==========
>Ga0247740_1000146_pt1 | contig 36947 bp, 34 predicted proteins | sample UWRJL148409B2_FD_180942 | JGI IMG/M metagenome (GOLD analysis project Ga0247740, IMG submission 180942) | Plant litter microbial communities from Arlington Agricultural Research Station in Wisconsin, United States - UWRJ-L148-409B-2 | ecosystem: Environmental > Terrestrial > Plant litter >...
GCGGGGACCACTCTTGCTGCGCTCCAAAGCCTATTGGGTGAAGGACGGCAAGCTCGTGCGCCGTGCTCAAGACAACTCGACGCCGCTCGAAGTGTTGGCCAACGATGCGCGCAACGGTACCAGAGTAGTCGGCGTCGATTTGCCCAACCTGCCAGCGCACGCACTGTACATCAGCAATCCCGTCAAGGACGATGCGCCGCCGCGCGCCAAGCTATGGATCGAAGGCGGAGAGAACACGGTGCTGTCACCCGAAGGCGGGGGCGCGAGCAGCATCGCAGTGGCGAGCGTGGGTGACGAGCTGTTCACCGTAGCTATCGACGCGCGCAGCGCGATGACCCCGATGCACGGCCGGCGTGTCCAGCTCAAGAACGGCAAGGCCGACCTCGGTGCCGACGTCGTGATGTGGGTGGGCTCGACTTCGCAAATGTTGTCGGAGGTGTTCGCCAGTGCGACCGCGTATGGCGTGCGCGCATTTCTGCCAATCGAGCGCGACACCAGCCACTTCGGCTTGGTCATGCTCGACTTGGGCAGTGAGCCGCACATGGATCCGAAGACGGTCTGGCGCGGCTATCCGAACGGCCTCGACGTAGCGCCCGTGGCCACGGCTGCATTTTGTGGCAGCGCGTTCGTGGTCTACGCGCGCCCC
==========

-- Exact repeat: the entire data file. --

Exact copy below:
>Ga0247740_1000146_pt1 | contig 36947 bp, 34 predicted proteins | sample UWRJL148409B2_FD_180942 | JGI IMG/M metagenome (GOLD analysis project Ga0247740, IMG submission 180942) | Plant litter microbial communities from Arlington Agricultural Research Station in Wisconsin, United States - UWRJ-L148-409B-2 | ecosystem: Environmental > Terrestrial > Plant litter >...
GCGGGGACCACTCTTGCTGCGCTCCAAAGCCTATTGGGTGAAGGACGGCAAGCTCGTGCGCCGTGCTCAAGACAACTCGACGCCGCTCGAAGTGTTGGCCAACGATGCGCGCAACGGTACCAGAGTAGTCGGCGTCGATTTGCCCAACCTGCCAGCGCACGCACTGTACATCAGCAATCCCGTCAAGGACGATGCGCCGCCGCGCGCCAAGCTATGGATCGAAGGCGGAGAGAACACGGTGCTGTCACCCGAAGGCGGGGGCGCGAGCAGCATCGCAGTGGCGAGCGTGGGTGACGAGCTGTTCACCGTAGCTATCGACGCGCGCAGCGCGATGACCCCGATGCACGGCCGGCGTGTCCAGCTCAAGAACGGCAAGGCCGACCTCGGTGCCGACGTCGTGATGTGGGTGGGCTCGACTTCGCAAATGTTGTCGGAGGTGTTCGCCAGTGCGACCGCGTATGGCGTGCGCGCATTTCTGCCAATCGAGCGCGACACCAGCCACTTCGGCTTGGTCATGCTCGACTTGGGCAGTGAGCCGCACATGGATCCGAAGACGGTCTGGCGCGGCTATCCGAACGGCCTCGACGTAGCGCCCGTGGCCACGGCTGCATTTTGTGGCAGCGCGTTCGTGGTCTACGCGCGCCCC